Music is one my favorite tools to integrate into the language learning process for little kids. Songs provide a simple, fun and interactive way for children to interact with language and with culture. There are also many benefits to incorporating music

Feb 21, 2017, 08:30 AM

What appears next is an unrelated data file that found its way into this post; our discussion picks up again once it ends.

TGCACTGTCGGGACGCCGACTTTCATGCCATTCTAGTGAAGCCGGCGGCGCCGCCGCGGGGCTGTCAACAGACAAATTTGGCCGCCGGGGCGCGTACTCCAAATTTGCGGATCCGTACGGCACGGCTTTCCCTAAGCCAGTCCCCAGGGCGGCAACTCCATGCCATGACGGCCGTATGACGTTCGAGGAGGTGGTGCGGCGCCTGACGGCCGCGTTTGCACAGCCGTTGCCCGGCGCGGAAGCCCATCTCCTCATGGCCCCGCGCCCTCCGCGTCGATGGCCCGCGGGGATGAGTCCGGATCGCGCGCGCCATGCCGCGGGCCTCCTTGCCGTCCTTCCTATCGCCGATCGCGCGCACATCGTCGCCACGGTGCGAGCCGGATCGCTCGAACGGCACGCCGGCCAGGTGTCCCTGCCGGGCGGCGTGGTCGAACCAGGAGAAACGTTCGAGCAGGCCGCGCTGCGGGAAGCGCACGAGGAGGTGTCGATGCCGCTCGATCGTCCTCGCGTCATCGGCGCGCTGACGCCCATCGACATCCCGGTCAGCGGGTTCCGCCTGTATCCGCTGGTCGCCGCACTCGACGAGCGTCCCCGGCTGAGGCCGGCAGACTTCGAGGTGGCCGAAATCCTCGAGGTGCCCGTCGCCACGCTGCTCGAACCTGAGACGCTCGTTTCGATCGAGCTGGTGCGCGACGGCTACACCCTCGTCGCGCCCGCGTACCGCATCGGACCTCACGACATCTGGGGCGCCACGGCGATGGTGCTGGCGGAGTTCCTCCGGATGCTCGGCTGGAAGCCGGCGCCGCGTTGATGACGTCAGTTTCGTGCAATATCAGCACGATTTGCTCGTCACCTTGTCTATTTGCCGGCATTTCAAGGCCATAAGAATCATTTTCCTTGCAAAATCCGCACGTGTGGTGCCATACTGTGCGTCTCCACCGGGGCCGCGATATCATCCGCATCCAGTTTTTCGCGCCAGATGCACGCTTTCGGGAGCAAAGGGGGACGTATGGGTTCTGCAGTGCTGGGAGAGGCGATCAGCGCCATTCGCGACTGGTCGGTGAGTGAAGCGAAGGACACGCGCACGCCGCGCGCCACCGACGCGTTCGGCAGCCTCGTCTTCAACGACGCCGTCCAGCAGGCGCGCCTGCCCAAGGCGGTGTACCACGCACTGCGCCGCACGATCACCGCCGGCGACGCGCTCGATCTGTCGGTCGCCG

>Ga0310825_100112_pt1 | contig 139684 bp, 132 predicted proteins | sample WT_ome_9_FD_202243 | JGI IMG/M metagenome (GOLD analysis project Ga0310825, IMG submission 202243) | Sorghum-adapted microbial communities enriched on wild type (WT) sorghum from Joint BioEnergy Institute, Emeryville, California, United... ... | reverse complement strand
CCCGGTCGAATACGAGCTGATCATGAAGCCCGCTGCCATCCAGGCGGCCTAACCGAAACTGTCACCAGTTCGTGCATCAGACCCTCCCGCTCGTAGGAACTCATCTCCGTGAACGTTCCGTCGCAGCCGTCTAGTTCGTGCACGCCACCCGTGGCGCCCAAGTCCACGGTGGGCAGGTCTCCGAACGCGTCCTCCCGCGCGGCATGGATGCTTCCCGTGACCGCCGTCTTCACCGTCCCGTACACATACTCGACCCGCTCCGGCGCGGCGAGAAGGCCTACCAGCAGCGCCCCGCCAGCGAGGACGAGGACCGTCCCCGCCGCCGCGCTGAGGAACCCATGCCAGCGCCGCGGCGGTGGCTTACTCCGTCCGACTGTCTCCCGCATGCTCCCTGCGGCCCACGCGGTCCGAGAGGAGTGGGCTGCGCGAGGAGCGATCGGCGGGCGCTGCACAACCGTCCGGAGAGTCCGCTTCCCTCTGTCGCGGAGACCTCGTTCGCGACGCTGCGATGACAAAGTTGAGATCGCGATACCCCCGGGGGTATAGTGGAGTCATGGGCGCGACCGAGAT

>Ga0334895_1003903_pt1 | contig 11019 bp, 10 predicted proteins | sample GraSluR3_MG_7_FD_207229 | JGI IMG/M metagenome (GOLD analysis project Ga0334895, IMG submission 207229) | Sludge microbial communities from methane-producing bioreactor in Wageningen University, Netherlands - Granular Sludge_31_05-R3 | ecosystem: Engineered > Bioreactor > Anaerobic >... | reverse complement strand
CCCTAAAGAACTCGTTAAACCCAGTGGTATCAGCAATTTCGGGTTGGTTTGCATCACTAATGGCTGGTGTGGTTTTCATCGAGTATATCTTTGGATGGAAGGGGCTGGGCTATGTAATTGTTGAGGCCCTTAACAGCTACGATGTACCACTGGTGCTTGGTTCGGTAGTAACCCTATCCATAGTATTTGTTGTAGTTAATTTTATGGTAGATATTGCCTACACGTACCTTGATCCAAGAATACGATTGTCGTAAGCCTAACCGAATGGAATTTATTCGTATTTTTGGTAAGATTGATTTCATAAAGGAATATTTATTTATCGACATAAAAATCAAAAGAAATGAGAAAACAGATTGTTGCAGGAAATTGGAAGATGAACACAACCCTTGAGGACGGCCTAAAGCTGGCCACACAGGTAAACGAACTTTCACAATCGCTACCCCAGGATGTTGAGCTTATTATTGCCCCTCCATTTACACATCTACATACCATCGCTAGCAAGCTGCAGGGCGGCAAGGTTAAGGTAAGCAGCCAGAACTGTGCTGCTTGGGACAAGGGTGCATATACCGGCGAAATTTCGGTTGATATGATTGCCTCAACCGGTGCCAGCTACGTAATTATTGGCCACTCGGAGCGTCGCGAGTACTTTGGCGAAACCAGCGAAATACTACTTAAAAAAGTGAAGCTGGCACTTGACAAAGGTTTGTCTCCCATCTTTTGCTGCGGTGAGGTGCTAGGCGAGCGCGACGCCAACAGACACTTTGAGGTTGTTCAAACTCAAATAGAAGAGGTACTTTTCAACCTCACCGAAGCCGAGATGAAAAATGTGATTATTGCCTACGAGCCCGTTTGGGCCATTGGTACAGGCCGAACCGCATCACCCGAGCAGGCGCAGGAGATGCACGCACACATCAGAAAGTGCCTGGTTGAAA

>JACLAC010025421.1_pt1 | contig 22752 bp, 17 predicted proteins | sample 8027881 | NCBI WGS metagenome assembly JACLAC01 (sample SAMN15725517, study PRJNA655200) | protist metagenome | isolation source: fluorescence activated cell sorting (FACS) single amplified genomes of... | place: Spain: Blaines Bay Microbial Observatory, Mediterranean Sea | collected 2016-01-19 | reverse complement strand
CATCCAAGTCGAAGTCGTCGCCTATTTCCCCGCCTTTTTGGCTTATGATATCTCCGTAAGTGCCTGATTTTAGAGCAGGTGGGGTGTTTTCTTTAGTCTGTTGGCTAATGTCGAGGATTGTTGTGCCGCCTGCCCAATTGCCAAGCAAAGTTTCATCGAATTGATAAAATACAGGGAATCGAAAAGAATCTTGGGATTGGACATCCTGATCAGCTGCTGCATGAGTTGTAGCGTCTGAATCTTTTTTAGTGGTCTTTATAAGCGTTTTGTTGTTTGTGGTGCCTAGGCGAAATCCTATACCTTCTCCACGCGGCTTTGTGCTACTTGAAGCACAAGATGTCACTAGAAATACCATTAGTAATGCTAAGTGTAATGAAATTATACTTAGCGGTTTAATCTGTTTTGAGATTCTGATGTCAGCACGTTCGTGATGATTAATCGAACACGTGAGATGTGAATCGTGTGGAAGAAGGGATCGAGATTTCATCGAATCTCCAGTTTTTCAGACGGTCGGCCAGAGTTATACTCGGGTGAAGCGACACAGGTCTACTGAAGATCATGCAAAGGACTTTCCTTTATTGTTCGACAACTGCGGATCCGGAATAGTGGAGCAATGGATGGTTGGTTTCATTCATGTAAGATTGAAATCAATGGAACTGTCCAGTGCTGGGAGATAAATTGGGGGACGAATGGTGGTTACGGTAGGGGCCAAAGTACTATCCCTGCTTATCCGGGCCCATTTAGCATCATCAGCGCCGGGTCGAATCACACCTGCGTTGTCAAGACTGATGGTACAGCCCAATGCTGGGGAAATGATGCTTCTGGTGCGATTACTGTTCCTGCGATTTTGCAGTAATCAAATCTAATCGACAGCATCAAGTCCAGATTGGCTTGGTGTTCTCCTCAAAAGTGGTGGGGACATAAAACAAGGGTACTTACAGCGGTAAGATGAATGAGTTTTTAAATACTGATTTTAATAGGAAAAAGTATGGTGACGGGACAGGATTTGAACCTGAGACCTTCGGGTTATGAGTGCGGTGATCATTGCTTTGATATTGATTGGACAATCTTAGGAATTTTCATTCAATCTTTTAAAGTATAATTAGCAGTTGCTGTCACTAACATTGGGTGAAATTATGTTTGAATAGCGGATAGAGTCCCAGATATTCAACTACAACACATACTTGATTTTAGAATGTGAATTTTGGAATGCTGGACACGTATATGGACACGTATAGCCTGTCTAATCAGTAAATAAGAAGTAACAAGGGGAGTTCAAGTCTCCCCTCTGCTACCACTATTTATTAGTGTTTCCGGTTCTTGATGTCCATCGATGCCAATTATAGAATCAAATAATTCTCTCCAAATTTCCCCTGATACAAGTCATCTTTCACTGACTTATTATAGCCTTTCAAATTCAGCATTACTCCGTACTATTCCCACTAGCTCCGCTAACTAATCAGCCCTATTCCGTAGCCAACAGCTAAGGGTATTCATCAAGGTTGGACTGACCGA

Music is one my favorite tools to integrate into the language learning process for little kids.  Songs provide a simple, fun and interactive way for children to interact with language and with culture. There are also many benefits to incorporating music into your language journey. Read through this list and see if you can avoid humming a few of your favorite tunes! Nursery rhymes provide the opportunity for lots of repetition which in turn builds on your child’s memory skills.  Memory skills are critical for language learning since our little ones have to remember all the new words they are learning throughout their day. Songs can also help preserve culture through generations!  These tunes get passed down from grandparents to parents to kids creating a connection that travels across decades. Music is just fun! There is also something highly satisfying about indulging in the auditory sense. You will often find me break into song when my kiddos are not having the best of their days. Almost always, like magic, it can turn their frown upside down. Are you sold on why you need to make this front and center on your language journey? I know what you may be thinking.  Finding music in your target language isn’t always easy!   I am hoping I can change your mind after reading this post! We are so lucky to live in such a powerful digital age withe endless possibilities, one of them being the ability to stream music! On a previous post, Todd shared how he often listens to Disney Princess in Spanish in the car while driving our kids.  He uses a playlist from Apple Music to do so. This service is amazing because it allows you to stream music found in the app.  You can even download it to your phone so you can listen to it on the go. We use Apple Music but there are many other services such as Spotify, Tidal, Pandora to name a few.  Now there are some country limitations.  For example, when we lived in Germany we did not have access to Pandora, however, we did have access to Spotify.  Your choices may or may not be limited depending of your region of the world. Perhaps the best part about most of these music streaming services is that they offer access to music from artists from all over the world.  This makes it so much easier to find music in the language you are working on with your kids. For some of these services you can create a personalized list of songs based on artists that you enjoy.  You could pick a handful of artists that sing in your target language and the services does the rest of the work for you. This could be hit or miss based on your language.  For example, when my first was born about 4.5 years ago there were only a handful of children's songs in Spanish on Pandora and our list was, therefore, fairly limited but it was still better than nothing. If you are not using a streaming service to get a better variety of music in your target language I strongly encourage you to do so. Especially since for most of these services if you pay the monthly or annual fee you have the ability to download songs to your phone so you can listen to them with your kids any time you want. I have a mix of kinds songs in Spanish and a few of my favorite artists.  I am not one that gets tired of listening to the same song time after time. However, I do need to sometimes get a break from kids’ music.  I can pop in an artist like Franco de Vita and know that the kiddos are still listening to Spanish words even if just passively. How can you use this tool in your home to infuse more exposure to your day?